Archive for the 'Family Law' CategoryPage 2 of 31

When Should the Criminal Court Get Involved with Family Law?

Most family law cases make it from petition to marital settlement agreement without having to involve the police or a criminal prosecutor. However, there are cases when a partner is abusive, when the children are in danger, or when a partner makes false accusations that could have grave legal consequences. If you’re involved in such a case, when should you go to the prosecutor?

Family Court or Criminal Court

The biggest difference between family and criminal court is that the former is a civil court only. In other words, while it may have the power to referee and resolve disputes between different private parties, its power to punish criminal wrongdoing is extremely limited. The most available option is a sanction, or fine, for disrespectful behavior and potentially limited jail time for contempt of court. Successful contempt pleadings are rare though and sanctions don’t have an adverse effect if the party is extremely rich or extremely poor.

Criminal courts, on the other hand, are designed to find and punish criminal behavior. Police officers can take down statements and make arrests, prosecutors can initiate investigations, and defense lawyers can make constitutional arguments to protect against false accusations. In family court, it is common for parties make accusations and counter-accusations; in criminal court, the defendant will find that type of finger pointing to be unsuccessful.

by VicThe Right Time

So when is the right time to involve police, prosecutors, and criminal courts in a divorce or child custody matter?

In most circumstances, the right time is when the abuse begins. If a partner shoves you against a wall or throws an object at you, you should have the police make a report. If the situation is life-threatening, you should call 911. If you call 911, be sure to tell the dispatcher as much information as possible. These calls are always recorded by the police department, so even if the responding officer makes a mistake, the initial call will reveal any potential inconsistencies. If it’s not life-threatening, consult a family attorney about the best way to file a police report. If the abusive behavior continues, continue making police reports.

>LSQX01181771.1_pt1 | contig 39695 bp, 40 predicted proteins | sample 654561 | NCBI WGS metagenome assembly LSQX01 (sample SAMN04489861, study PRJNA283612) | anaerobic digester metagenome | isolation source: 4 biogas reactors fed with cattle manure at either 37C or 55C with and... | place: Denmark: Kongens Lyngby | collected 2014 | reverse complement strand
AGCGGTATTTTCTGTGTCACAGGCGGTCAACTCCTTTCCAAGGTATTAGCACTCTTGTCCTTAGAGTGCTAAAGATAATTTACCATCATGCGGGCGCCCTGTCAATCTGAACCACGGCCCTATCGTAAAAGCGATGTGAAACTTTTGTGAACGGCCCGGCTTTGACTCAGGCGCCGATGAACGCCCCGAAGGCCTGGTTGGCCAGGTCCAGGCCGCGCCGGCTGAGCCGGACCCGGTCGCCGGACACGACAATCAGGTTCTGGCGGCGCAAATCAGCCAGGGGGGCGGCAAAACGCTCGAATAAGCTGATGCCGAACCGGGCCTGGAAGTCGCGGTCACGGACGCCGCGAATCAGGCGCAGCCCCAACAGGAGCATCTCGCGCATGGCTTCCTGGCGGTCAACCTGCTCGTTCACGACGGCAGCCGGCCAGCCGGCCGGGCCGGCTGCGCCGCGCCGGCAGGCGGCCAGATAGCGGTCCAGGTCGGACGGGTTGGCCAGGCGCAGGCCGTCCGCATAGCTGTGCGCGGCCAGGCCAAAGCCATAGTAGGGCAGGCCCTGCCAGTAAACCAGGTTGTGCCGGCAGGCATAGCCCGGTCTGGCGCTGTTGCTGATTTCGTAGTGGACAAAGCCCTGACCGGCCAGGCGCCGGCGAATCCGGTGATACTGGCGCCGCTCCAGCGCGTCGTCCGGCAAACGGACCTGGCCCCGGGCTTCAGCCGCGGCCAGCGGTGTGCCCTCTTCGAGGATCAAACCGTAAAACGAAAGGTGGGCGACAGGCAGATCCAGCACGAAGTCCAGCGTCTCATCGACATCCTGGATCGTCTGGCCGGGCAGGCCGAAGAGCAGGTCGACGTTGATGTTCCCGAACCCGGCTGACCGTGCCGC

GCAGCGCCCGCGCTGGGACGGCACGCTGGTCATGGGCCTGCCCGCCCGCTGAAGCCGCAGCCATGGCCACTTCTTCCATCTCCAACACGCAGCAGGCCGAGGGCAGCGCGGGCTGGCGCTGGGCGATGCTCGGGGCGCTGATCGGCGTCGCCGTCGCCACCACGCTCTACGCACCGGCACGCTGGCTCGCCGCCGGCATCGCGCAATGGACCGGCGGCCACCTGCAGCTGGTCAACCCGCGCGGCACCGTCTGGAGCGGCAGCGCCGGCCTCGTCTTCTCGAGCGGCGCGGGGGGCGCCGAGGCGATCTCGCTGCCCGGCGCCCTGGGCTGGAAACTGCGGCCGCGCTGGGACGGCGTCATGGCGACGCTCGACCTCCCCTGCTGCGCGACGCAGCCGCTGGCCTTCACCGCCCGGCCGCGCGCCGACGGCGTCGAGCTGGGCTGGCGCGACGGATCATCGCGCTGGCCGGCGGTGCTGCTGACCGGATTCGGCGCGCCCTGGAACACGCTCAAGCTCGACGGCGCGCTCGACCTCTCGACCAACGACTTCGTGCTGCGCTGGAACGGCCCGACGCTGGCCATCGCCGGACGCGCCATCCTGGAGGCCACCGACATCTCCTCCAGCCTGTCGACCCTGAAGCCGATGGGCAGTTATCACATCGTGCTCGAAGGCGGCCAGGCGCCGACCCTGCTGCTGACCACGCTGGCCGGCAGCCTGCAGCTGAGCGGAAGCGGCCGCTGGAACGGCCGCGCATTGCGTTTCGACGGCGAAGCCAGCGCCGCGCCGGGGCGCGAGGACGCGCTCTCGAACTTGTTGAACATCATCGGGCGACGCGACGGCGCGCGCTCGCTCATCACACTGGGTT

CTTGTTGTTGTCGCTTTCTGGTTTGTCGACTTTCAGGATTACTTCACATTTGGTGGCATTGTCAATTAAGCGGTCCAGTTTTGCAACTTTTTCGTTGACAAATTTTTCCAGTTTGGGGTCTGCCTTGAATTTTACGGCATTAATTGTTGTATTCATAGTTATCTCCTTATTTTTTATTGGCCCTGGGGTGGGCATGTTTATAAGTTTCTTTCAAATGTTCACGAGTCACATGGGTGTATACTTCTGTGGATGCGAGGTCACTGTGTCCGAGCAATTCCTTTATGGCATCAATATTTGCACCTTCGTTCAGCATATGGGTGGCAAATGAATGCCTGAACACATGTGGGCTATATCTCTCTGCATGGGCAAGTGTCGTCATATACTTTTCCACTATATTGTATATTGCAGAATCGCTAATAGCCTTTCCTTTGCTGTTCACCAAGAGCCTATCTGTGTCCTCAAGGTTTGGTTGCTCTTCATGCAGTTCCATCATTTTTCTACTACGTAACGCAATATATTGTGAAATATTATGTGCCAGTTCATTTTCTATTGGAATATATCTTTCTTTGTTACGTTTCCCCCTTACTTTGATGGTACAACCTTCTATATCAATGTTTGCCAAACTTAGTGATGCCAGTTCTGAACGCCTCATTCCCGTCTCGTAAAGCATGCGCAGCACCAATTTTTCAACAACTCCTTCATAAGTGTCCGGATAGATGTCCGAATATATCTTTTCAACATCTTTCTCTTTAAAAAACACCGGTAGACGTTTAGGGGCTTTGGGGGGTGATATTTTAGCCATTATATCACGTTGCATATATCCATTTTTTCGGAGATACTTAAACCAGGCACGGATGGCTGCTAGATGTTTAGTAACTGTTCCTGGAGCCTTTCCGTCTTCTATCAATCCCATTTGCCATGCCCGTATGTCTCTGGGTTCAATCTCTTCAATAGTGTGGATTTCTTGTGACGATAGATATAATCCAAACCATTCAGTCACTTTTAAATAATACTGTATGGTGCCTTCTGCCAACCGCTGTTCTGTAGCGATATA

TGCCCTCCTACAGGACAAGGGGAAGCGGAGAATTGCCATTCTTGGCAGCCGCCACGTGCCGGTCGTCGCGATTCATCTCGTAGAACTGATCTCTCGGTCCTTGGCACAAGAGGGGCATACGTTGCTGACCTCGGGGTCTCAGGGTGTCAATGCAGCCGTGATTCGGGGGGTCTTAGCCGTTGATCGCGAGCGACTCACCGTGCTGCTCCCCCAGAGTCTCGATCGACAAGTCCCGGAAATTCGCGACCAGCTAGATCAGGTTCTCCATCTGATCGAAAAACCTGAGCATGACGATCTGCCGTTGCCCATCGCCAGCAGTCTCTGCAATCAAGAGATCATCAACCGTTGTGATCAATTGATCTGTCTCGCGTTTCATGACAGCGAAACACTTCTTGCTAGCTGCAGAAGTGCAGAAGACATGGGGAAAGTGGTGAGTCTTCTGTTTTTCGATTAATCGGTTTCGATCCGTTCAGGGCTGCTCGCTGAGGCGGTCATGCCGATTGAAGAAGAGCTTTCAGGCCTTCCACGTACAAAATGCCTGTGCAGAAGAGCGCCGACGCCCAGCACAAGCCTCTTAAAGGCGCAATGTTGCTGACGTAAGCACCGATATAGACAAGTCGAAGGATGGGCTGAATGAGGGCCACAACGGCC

There are three important reasons to file a police report against an abuser. First, police reports are almost always admissible evidence in court, so there will be no problem getting the information in front of a judge. Second, in order to obtain a conviction for domestic violence or harassment (depending on your state and county), there usually has to be a pattern of abuse. Constantly making police reports establishes this pattern. Third, it prevents the abuser from filing the charges first. In many abuse cases, the abuser may attempt to accuse the victim first, so that the victim appears to be the abuser instead. Filing a police report first may prevent the abuser from muddying the situation too much.

If you have children and the abuser is your spouse, the dynamic changes. Many spouses are afraid to call the police on their spouse because they do not want their children to see the police arrest a parent of the children. If you believe your life or the life of your children is actually in danger though, seeing a parent arrested is preferable to seeing a parent being abused.

SCOTUS Allows Wisconsin Fetal Protection Law to Continue

The line between the rights of an unborn fetus and the rights of the woman pregnant with that fetus is one of the most contentious legal issues in modern society. While it generally comes up in the context of a women’s right to choose to have an abortion, the same battle is fought on other fronts as well. In Wisconsin, one such situation dealt with the state’s ability to step in and take physical custody of a pregnant woman-force her to stay in a secure medical facility or prison-where she uses alcohol or drugs while pregnant.

Just a few months back, a Wisconsin District Court ruled that a 1997 law giving the state this power was unconstitutionally vague. This led to the case being appealed to the Supreme Court of the United States. Last week, the Supreme Court issued an order removing the Wisconsin District Court’s stay on the law-at least until the Supreme Court rules on the “fetal protection” law one way or another.

At this point, there is no final say on what will happen to Wisconsin’s law. However, to get a better idea of what the future of this law means for you let’s look at the law itself, the facts behind this case, and the ruling of the district court from a few months ago.

fetal protection lawThe “Fetal Protection” Law and It’s History